“What a nightmare!”
  2. As a general rule, I’m no blogger. The types of blog entries I typically post are versions of my writing, usually a piece of a novel or short story. Today I’m writing to tell a different story. I must warn anyone who continues to read this sad entry that the following will be rather graphic and is unfortunately a true tale.

    At nine this morning I sat behind my desk waiting for my first patient to arrive. It had been a typical Monday up to this point. All the slightly off owners of our clinics patients had run rampant calling about worries over various things. In the midst of which I received a call from an owner we’ll call Sally. Sally wanted to bring her dog in today because she was worried about his leg. Understandable enough because Sally’s pet could no longer walk on the limb. A thousand possibilities ran through my head when she told me this. Had Boscoe been hit by a car, stepped on, in a fight? If he had little to no use of the limb that meant we would most likely need an X-Ray. I asked Sally to bring Boscoe into the clinic immediately. She informed me that she couldn’t bring Boscoe in until later that afternoon around three. The appointment was set.

    At two forty five this afternoon Boscoe made his appearance in our clinic for the first and last time. Sally would not bring him into the clinic until every other dog in the clinic had been cleared out. Finally at three fifteen Sally relented and brought Boscoe in. Peeking over the counter I could see this mass of fur bobbing until the front half of the poor dog finally made it around a corner. I bit my lip instinctively as I looked over this dog.

    Boscoe was covered from the neck down in dried black blood. Bile rose in my throat as my brain reacted to the scene before me. Hobbling down the hallway this dog was not only unable to walk, he was missing his front right leg from the shoulder down. I moved to Boscoe immediately picking the dog up nearly cradling him to my chest as we moved into the front exam room. Boscoe was laid onto the scale, a weight and temperature reading were taken, and then I promptly stepped from the room to fetch my Veterinarian. As I was doing this my co-worker was speaking to Sally.

    Upon inspection and a history taken from Sally, we pieced together the last two and a half weeks of Boscoe’s life. Sometime around three weeks ago, Boscoe wandered away from Sally’s farm, not a completely unusual thing for him to do. Sally believed that at sometime in the four days Boscoe was gone his paw was injured possibly in a trap. She bathed the paw in cool water to remove the blood, and then bandaged the paw. Three days went by and Sally removed Boscoe’s bandage finding that the paw had swelled even more, the tissue having died off. Sally awoke the next morning and Boscoe had gnawed the paw nearly completely off. Sally removed the paw. She rebandaged Boscoe’s stump for another three days cleaning and rebandaging. At the end of that day Sally left the bandage off. She did not see Boscoe again for several days. By the time this course of events had played out, Boscoe had self mutilated himself to the point that he only had three inches of his radius and ulna left intact and most of that had no flesh covering them. The tissue around what was left of his arm was completely dead and dying moving progressively up into his shoulder. To even be able to handle poor Boscoe Sally had given him an over dose of anxiety and motion sickness medication, he was basically stoned out of his mind.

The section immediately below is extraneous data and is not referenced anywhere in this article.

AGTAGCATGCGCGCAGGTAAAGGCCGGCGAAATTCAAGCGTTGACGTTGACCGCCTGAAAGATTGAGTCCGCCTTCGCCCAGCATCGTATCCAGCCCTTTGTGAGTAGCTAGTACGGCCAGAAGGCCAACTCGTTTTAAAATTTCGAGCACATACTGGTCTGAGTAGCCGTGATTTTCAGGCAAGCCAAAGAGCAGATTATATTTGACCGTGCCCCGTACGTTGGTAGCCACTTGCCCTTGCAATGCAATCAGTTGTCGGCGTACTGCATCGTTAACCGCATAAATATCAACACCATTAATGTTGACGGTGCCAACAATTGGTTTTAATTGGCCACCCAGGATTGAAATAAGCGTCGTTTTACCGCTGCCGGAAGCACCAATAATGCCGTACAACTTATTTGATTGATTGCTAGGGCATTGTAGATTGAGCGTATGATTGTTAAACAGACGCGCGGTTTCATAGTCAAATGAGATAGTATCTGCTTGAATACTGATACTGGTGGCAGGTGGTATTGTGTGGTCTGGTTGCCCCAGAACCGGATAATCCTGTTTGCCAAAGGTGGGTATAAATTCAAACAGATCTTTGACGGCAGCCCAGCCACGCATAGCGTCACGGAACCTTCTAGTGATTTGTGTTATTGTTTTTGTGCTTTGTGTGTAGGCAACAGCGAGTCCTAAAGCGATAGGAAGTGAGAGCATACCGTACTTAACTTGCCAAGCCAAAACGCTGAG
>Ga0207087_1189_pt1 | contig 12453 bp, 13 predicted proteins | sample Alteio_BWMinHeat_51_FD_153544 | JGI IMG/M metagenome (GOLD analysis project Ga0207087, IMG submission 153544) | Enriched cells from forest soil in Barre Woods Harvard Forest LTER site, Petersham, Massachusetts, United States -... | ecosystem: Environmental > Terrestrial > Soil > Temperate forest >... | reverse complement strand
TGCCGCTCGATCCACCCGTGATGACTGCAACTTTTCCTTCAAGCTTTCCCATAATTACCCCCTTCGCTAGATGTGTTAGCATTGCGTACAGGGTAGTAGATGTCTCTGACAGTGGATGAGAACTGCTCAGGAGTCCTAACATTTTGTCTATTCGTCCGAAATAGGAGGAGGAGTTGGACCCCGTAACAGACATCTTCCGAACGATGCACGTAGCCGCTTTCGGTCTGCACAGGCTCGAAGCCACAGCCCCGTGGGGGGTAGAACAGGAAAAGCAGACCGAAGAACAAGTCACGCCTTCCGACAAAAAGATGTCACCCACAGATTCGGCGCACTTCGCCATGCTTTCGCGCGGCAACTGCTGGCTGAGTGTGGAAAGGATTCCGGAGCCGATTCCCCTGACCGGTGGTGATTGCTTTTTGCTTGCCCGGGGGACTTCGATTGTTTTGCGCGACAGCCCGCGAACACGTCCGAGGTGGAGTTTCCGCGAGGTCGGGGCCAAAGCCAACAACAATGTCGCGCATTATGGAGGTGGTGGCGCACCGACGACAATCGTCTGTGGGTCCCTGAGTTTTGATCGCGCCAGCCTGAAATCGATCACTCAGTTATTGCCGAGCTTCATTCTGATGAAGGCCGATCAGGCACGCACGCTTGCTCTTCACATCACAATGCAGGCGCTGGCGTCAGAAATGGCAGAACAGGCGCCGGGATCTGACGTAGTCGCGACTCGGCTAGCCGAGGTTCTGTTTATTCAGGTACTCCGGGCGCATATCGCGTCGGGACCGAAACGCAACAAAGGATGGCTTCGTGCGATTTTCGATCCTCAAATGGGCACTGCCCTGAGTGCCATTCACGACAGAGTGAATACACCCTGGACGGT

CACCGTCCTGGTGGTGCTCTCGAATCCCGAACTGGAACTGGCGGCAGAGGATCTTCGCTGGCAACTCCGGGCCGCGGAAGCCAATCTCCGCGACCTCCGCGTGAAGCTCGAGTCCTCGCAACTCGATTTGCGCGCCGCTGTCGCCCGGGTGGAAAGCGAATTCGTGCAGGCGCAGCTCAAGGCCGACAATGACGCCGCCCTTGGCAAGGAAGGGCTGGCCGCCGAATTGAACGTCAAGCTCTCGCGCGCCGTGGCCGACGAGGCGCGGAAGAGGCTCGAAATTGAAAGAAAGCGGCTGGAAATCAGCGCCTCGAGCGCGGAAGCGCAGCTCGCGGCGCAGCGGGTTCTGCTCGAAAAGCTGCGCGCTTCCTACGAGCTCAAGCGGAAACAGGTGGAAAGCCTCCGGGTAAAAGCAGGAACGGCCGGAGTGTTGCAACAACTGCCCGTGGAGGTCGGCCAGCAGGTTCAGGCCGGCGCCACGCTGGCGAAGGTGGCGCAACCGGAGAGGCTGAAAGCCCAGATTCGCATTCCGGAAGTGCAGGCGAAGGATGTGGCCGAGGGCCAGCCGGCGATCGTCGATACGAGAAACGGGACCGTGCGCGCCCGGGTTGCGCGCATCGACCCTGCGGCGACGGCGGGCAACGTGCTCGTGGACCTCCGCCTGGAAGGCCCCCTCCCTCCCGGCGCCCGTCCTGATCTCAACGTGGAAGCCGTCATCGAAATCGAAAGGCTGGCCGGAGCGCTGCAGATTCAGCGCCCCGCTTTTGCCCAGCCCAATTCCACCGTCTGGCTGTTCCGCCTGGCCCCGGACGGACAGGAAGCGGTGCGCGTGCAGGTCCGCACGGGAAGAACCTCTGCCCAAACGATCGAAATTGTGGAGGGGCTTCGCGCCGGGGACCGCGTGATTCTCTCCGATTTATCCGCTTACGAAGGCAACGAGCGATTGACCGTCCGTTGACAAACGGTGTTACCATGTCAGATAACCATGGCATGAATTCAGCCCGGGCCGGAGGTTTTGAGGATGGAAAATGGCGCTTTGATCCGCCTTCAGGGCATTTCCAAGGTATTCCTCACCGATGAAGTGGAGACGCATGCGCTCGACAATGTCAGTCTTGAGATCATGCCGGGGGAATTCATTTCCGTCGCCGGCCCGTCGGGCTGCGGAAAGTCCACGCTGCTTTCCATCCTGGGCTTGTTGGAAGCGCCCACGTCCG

I have been a technician at my Veterinary clinic for nearly five years. In that time I have never seen a more glaring, hideous, sickening case of animal cruelty, and neglect. Sally decided to mercifully euthanize Boscoe. I held his head as he took his last breath slipping into a deep sleep.

    I decided to blog about this because I needed to vent my frustration at an owner who could so carelessly endanger her pet. Someone who had the nerve to ask my co-worker before he dog even took his last breath, if we knew of anyone who had a dog that might need a good home. Too often I see home “quack” jobs where people have googled Veterinary advice off the internet. This went far beyond owner neglect, this woman didn’t even do that much for her dog. She never sought advice, she never treated the dog, she simply bathed him with water.

    I’ve been witness to some sad events in my time at the clinic, but nothing to date has ever touched, angered, or bothered me to the degree that this event did. Thank you for reading…


    - Corbyn :(